Native American History For Dummies Paperback – Oct 29 2007
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From the Back Cover
Get an authentic perspective on Native peoples past, present and future
Understand key historical events as they actually happened
Want to know more about America's indigenous peoples? This straightforward guide breaks down their thousand-year-plus history and explains their influence on European settlement of the continent. Gain fresh insight into the major tribal nations; their customs and traditions; warfare and famous battles; and the lives of such icons as Pocahontas, Sitting Bull, and Sacagawea.
How tribes formed and where they migrated
The impact of Spain and France on the New World
The lives of influential Indian men and women
How Native peoples maximized their environment
The meanings of their beliefs, symbols, and rituals
About the Author
Dorothy Lippert, PhD: Dorothy is Choctaw and an archaeologist. She received her BA from Rice University and her MA and PhD from the University of Texas at Austin. She works in the Repatriation Office of the National Museum of Natural History. Dorothy serves on the Executive of the World Archaeological Congress and on the Board of Directors for the Society for American Archaeology. Her research interests include the development of Indigenous archaeology, repatriation, ethics, and the archaeology and bioarchaeology of the Southeastern United States.
Stephen J. Spignesi: Stephen Spignesi is a best-selling author of more than 40 books, including his highly-acclaimed debut novel, DIALOGUES (Bantam). His latest book is George Washington’s Leadership Lessons (Wiley) written with James Rees, the Executive Director of George Washington’s Mount Vernon. He is also the co-author of Second Homes for Dummies (Wiley). His book, JFK Jr. (Citadel), was a New York Times best-seller.
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Top Customer Reviews
I love these books for Dummies. They offer concise, thorough, bite size bits of information on any subject of interest. They give insight as to where you want to pounce next for greater volumes of information.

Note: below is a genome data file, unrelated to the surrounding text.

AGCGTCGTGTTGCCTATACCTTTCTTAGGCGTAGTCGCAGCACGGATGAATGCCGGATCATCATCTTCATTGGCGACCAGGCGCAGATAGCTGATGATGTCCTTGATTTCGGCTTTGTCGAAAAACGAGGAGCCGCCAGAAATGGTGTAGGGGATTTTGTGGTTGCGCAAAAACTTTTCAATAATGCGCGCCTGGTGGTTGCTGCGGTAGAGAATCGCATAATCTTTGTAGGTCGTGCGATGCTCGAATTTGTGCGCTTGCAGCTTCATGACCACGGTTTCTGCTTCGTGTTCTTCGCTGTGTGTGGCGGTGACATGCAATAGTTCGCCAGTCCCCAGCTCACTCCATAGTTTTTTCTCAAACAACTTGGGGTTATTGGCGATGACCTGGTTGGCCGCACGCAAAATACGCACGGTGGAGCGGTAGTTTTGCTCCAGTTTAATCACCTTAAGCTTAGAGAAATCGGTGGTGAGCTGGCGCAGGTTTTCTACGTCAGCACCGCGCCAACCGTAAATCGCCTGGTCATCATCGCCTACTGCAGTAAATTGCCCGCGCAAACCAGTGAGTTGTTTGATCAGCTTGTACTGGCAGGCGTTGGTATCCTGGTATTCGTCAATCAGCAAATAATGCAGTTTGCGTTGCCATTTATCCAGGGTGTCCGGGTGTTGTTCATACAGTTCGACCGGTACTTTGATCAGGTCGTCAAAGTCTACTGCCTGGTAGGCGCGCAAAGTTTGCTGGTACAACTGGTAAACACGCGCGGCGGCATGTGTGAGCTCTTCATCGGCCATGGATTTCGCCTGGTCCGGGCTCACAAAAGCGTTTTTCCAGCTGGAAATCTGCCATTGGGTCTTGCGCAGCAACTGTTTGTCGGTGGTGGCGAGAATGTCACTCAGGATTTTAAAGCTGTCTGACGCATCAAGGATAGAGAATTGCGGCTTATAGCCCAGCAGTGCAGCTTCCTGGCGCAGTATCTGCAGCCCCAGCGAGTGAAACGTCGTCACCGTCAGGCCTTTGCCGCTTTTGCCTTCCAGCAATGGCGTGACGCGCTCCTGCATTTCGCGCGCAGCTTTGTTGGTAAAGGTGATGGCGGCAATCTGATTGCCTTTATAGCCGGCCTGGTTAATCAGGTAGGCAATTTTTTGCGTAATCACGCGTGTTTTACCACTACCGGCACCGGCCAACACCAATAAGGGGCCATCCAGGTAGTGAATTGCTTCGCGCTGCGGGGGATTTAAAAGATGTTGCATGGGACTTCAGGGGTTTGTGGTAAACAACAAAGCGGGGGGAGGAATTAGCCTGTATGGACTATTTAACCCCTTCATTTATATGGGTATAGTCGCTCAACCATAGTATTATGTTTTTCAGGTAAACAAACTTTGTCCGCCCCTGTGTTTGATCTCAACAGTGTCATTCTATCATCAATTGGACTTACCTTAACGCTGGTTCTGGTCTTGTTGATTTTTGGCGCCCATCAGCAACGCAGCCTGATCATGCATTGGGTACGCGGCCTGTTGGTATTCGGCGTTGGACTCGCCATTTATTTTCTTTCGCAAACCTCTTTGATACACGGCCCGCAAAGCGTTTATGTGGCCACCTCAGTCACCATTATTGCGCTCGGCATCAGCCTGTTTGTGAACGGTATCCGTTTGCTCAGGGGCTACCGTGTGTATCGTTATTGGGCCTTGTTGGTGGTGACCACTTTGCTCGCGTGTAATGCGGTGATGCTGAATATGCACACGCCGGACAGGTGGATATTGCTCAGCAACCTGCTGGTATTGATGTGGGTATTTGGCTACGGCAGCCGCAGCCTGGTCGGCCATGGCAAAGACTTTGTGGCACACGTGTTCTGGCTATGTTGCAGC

Most Helpful Customer Reviews on Amazon.com (beta)
Regarding the History of the Native Americans it is completely shallow. A lot of data about the different migrations (this one is the most complete section of the book), something about tools and weapons, something about the main Tribes and Chiefs, something about their languages, the places they lived in and the relation with their neighbours, something about the situation of Native Americans today regarding social and legal status.
A bit of everything but too shallow for my taste. For an overview it's not so bad. Almost nothing about beliefs and rites, by the way.
The insulting part comes when talking about the relations of the Natives and the Europeans when they first met.
The authors are really reluctant to say anything bad about how the English and the Americans later treated the Natives. There are only a few lines telling the story about the smallpox contamitated blankets and only a brief mention of the massacre Custer wanted to perpetrate... even though in the end he was the one who got massacred. For the authors, the English didn't do almost anything wrong. And if they did, the authors tell it in a pair of lines and skip to the next topic.
When reading this book one starts to think that the English arrived in America with the sole intention of giving out lollypops and cuddle toys to the Natives they might came across. It is like they hadn't killed, fooled, enslaved, exploited, almost exterminated and sent to live in reserves any Native American.
The authors have not so many problems when describing the Spaniards as soulless bloodthirsty demons who only wanted to kill helpless Natives for fun. They are portrayed as such evil beings that it is almost comical.
It seems the lies of the Black Legend about the Spaniards lives on in the minds of many...historians. But since it has been proved to be a smearing campaign of the years in which Spain was the most powerful country in the western world I thought the authors would be a bit more objective regarding that topic. Obviously they are not as objective as I hoped they would be.
As a Spaniard myself I feel insulted by the lack of objectiveness the authors show. If this book is so biased and full of trites in this regard I must doubt of the value of everything else which is presented here.
This book is useless for me.
I wouldn't reccomend it to anyone who wants an objective, critical and professionally written History book.
Don't waste your hard earned money on that. I'm sure there are far better books out there.
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